James Walter Spindler, a resident of Lincoln, Massachusetts since 1968, died on December 7, 2019 at the age of 80. From 1968 to 1979 he practiced law in Boston with Hale and Dorr (now WilmerHale), concentrating on securities and mergers and acquisitions work. In 1979 he became the first in-house counsel for Computervision Corporation, a tech company based in Bedford, Mass. Beginning in 1985 he pioneered the provision of legal services as independent general counsel for companies which lacked full-time in-house counsel. In 1992 he co-founded and chaired for about 15 years the Association of Independent General Counsel, an informal organization that hosted speakers, discussed legal questions and practice management issues and served as a support group for its members.
He was town representative for Lincoln to SILC, a subregional planning organization, from 1969 to 1975. From 1977 to 1983 he served as a member of the Lincoln School Committee and as its Chairman from 1980 to 1981. From 2007 until 2009, he served on the Lincoln Commission on Disabilities, representing the Commission on the committee overseeing the renovation of the town offices. He was senior warden of St. Anne's Episcopal Church for two terms and sang bass in its choir for 25 years. A high point of his service at St. Anne's was chairing the Search Committee that in 1986 recommended the calling of Mark Hollingsworth, Jr., who became its new rector.
In 1984 Spindler won the Lincoln Public Library Centennial Spelling Contest. His older son, David, then a junior in high school, was runner up.
He could frequently be seen working in the yard and fields of their 1846 Greek revival house, which he and his wife renovated. He often walked on nearby roads as therapy for Parkinson's disease (diagnosed in 1990). He enjoyed visiting with neighbors along the way.
He loved all things related to language: reading, etymology, editing, and foreign languages. In addition to Russian, he studied Latin as well as French. He learned German as an adult. As a young teenager, he composed gibberish chants for his nieces and nephews that they can still recite ("Beep moo see so battery boo . . .")
In addition to reading, he enjoyed swimming, playing squash and tennis, playing the piano, singing, and listening to music. He could easily be located wherever there was food, unabashedly helping himself to seconds and thirds on dessert. Every weekend he would make a pancake or waffle lunch for his family.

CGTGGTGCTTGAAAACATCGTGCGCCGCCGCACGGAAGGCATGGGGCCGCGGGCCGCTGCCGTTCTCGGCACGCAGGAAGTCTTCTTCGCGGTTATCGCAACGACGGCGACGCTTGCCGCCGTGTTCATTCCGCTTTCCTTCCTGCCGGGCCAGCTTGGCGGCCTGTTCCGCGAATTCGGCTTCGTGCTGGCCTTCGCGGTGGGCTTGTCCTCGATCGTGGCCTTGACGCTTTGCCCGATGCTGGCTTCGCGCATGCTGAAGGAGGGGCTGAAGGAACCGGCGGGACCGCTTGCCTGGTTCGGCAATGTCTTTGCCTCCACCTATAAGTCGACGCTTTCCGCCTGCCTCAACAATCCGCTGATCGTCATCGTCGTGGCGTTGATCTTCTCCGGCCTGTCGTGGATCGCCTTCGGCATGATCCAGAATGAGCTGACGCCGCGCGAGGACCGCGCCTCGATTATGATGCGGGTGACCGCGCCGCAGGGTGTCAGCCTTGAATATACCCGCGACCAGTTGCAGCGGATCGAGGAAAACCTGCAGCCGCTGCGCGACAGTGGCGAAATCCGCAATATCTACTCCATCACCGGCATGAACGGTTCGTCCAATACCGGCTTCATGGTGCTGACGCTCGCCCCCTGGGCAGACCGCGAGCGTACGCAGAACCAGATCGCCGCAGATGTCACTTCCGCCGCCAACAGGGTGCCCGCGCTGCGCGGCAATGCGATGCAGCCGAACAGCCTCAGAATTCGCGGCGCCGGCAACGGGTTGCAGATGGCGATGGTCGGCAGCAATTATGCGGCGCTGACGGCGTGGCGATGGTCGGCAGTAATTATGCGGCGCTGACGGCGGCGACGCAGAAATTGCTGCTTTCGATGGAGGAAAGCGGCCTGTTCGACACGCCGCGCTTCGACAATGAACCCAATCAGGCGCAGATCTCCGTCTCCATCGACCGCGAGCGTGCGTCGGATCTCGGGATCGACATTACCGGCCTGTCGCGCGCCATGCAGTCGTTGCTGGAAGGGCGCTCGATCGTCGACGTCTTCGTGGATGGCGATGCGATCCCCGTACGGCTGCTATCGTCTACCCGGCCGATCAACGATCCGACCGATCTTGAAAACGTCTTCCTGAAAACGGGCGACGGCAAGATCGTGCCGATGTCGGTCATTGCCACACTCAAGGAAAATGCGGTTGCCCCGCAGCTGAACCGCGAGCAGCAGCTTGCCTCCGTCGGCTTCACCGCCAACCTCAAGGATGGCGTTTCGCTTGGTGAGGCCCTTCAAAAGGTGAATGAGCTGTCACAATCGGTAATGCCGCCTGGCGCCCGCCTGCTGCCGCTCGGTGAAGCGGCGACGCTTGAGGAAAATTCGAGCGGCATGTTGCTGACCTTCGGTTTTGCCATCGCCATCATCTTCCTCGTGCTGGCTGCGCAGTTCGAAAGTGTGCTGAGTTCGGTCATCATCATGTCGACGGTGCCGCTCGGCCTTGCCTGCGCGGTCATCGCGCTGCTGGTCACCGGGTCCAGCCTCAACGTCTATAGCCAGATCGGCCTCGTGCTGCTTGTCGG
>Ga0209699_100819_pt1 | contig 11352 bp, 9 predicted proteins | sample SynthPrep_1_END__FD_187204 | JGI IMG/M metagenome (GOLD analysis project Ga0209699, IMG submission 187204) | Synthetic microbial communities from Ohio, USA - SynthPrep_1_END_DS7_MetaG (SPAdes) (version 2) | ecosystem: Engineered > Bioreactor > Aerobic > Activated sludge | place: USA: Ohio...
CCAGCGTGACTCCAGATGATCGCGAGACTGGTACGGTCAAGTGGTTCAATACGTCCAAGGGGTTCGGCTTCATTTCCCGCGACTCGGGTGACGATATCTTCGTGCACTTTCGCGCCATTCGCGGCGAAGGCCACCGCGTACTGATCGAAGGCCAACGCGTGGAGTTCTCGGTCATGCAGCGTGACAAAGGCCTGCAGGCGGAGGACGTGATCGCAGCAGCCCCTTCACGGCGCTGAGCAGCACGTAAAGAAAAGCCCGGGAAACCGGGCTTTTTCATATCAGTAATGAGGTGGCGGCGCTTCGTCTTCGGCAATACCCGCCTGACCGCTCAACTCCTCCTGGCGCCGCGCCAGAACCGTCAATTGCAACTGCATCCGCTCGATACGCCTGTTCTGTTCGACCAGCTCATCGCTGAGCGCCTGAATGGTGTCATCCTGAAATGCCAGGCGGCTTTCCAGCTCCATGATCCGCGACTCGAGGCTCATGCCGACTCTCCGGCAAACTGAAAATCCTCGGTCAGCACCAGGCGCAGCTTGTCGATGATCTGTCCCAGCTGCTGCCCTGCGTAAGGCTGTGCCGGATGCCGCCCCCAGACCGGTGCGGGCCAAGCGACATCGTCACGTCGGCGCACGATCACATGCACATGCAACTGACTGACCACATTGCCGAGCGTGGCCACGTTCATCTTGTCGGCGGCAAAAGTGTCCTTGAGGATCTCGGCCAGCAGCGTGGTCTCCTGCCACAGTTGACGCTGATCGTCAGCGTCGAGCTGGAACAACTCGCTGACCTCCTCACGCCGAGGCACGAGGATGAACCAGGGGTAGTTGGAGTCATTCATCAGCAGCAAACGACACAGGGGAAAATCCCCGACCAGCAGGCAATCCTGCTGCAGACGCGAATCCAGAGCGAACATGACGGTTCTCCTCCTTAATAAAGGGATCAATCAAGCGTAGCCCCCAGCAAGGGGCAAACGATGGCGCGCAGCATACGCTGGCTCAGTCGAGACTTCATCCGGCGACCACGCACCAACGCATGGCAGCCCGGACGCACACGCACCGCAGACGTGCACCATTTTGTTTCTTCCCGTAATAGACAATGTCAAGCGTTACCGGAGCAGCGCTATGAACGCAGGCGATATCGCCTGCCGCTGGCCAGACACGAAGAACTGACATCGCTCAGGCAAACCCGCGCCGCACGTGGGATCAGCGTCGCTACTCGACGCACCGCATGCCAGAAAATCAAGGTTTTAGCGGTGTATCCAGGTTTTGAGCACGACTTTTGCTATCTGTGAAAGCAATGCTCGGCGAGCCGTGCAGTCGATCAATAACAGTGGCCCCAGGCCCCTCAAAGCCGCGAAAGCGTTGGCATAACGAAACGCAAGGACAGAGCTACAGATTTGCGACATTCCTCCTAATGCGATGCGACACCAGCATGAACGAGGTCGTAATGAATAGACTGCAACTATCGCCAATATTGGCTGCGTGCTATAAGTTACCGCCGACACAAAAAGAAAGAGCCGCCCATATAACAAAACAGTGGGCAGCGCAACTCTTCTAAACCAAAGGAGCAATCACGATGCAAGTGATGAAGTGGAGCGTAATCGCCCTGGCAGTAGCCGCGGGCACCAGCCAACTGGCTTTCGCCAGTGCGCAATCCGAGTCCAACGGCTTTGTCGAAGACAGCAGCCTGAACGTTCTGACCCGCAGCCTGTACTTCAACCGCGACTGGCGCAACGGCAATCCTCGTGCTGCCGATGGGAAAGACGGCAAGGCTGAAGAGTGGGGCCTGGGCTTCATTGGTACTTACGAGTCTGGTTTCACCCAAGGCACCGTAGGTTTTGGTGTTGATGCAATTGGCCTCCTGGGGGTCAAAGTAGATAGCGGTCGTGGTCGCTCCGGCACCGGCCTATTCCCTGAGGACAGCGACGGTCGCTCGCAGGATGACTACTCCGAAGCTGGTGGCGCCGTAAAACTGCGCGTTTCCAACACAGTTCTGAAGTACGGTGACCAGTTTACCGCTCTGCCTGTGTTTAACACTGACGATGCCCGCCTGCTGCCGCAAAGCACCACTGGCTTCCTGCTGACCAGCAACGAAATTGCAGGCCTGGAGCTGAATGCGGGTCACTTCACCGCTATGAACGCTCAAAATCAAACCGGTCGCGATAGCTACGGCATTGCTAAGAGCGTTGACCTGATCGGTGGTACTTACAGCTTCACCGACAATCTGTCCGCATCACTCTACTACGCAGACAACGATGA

He graduated from Cornell University, where he majored in government, took a number of courses in Russian, rowed on the men's varsity heavyweight crew, chaired the Student Government Academic Affairs Committee and was elected to Phi Beta Kappa in his junior year. He was a member of Cornell's varsity eight-man crew that in 1961 was runner-up in both the Eastern Sprints Championships and the IRA Regatta, which served as collegiate rowing's national championships at the time. He received the Eastern College Athletic Conference award as the most outstanding scholar-athlete in his graduating class. He was selected as the class marshal for Cornell's College of Arts and Sciences' graduating class. During the summer after his freshman year, he was the tallest member of the specially recruited World's Tallest Laundry Crew, who used their formidable reach to fold 106-inch sheets for resorts in Glacier National Park.
In the summer of 1961, following graduation, Spindler traveled to Czechoslovakia, the Soviet Union and Poland as a member of a group of 11 students representing the National Council of Churches. The trip, which focused on religious life in the countries visited, occurred at a time when few U.S. citizens were able to travel behind the Iron Curtain. On the trip he bought a Russian fur hat, which he wore so frequently in the Spindlers' 1962 VW Beetle that it finally wore a hole in the roof upholstery.
He then earned a degree from Harvard Law School. After law school, he went on active duty with the U.S. Marine Corps, attaining the rank of Captain. He served as a legal officer (prosecutor and defense counsel) in Vietnam with the Third Marine Division and then in California (doing primarily appellate review work) with the Fifth Marine Division.
During law school and for about 15 years thereafter, he worked with Prof. Harold Berman in translating from Russian into English the Russian Criminal Codes and Judiciary Act, published by Harvard University Press.
He is survived by his wife of 55 years, Mary Spindler, of Lincoln, whom he married on August 29, 1964 at the Presbyterian Church on Shelter Island, New York, son David Spindler and wife K.C. Swanson, of Arlington, Virginia, son Henry Spindler and wife Carol Spindler, of Keene, N.H., and five grandchildren (Samantha and Clara Spindler of Arlington, and Hannah, Megan and Evan Spindler, of Keene).
Born in Middletown, Ohio to Walter Herbert Spindler of Peoria, Illinois and Mayme Laue Spindler of Shumway, Illinois, he was preceded in death by his three older siblings, Donald Spindler of Parma, Ohio, Margery McIntosh of Middletown, Ohio and Alan Spindler of Davenport, Iowa. He is survived by numerous nieces and nephews, most of whom can recite the gibberish chants.
A memorial service will be held at St. Anne's in-the-Fields Episcopal Church, 147 Concord Road, Lincoln, Massachusetts at 11 A.M. on December 14, 2019. A reception in the church will follow. Burial in the Lincoln Cemetery will be private.
Gifts may be made in his name to Parkinson's Foundation, 200 SE 1st Street Suite 800, Miami, FL 33131 or www.parkinson.org and St. Anne's Episcopal Church, P.O. Box 6, Lincoln, MA 01773, c/o Music Fund.